- reviewed by Russ Breimeier Copyright Christianity Today International
- 2001 1 Jan
The Tunnel Rats, the group that's launched several well-known Christian rappers, such as LPG and Peace 586, pull no punches in their ministry. The message on Tunnelvision is sometimes so in your face that the light of the truth will hurt your eyes. The group favors a modern hip-hop sound that's raw and underground, but still artistic and well done. Their song "Motivate" exemplifies their innovative sound. The song blends rapid machine-gun rapping with a Latin-sounding melodic hook, smartly programmed drums, and (get this) a harpsichord. You never know quite what to expect from track to track on this album.
I applaud Tunnel Rats for riding the fine line that challenges the artistry and originality of Christian artists, while taking aim at mainstream music's lack of integrity and ethics. Sev Statik's self-titled track on the album is a great example of this, bathing the sound with strings and Middle Eastern instruments. Another challenging track is Zane's "Ladies," which tackles biblical feminism with the same spirit that Salt n' Pepa brought to the topic years ago. "2 Cents" uses jazz-soaked hip-hop to deliver its observation that Christians are quick to judge, as well as its challenge to evangelize through action rather than words. The dissonant sounding "Line Finish" is a smart rephrasing of I Corinthians 9:24-27, and the catchy hip-hop of "Master Plan" is as sobering a statement of the world we live in as the book of Jeremiah. I'm only giving you a small sample of a lot of music —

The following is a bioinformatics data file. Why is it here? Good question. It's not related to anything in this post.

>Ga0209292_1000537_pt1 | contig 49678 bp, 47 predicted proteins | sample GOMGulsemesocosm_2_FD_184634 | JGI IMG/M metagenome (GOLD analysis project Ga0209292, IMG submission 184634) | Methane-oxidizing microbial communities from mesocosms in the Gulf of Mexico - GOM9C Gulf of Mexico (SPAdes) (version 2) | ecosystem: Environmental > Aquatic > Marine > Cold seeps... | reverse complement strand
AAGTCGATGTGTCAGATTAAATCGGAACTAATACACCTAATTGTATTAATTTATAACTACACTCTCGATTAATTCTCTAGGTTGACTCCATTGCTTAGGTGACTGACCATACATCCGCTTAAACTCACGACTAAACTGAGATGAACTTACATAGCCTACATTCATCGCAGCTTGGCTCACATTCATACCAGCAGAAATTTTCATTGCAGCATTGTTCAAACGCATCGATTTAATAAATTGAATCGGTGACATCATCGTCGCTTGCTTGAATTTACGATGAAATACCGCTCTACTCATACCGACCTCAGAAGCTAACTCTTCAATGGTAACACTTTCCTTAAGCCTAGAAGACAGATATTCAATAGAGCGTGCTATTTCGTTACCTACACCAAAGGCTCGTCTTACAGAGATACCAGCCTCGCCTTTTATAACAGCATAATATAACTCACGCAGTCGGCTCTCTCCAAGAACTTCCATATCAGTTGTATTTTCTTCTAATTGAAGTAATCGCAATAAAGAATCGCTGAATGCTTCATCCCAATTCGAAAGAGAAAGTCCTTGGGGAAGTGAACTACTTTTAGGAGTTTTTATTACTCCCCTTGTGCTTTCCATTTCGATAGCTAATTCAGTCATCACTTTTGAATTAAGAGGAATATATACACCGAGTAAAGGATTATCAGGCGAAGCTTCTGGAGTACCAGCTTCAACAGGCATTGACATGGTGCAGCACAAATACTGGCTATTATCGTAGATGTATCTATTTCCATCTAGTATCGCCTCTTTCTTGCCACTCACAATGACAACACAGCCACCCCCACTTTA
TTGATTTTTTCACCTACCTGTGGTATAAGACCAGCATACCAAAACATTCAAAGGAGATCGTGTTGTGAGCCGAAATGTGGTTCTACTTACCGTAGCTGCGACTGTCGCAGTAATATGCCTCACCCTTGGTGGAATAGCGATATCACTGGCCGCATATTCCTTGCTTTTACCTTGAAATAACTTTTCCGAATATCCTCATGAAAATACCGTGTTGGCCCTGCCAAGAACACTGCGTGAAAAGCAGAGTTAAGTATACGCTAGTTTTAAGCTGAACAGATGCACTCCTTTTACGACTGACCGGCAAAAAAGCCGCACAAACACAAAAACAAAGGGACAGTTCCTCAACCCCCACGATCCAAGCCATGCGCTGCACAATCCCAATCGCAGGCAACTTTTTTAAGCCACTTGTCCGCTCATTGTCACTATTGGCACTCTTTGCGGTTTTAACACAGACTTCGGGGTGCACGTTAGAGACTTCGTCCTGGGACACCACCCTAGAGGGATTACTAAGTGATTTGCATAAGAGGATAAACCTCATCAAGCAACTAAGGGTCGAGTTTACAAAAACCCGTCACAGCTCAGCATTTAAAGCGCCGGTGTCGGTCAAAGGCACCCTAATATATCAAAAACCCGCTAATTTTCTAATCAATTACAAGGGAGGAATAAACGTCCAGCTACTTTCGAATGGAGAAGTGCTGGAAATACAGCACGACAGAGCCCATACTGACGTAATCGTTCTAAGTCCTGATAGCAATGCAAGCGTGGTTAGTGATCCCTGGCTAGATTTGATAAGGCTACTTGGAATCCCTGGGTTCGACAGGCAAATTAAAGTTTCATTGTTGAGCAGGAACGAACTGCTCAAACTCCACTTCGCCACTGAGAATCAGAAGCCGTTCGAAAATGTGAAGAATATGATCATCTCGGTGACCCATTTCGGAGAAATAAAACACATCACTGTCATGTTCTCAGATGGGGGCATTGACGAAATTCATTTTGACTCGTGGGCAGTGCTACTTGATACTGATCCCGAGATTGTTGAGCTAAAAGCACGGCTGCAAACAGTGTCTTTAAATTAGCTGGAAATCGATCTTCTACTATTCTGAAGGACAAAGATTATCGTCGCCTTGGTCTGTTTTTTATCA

The Tunnel Rats are obviously not for all tastes. You need an appreciation for rap and hip-hop to enjoy it, and their lyrics are challenging and convicting. Some of the songs don't work as well as others. "For the Heads" has a little too much ego in it, as well as some questionable words. In addition, the song's argument seems a little unfocused. Songs such as this make the album a little too angry sounding, as if Tunnel Rats has a massive chip on their shoulder. Some of that is warranted because of their genre and their background, and I certainly don't mean to imply Christian hip-hop needs to be sugary sweet and positive. They make up for the anger with tracks such as "Remember," which is packed with more scriptural truth than any other song I can think of (I'm talking about quantity and quality here).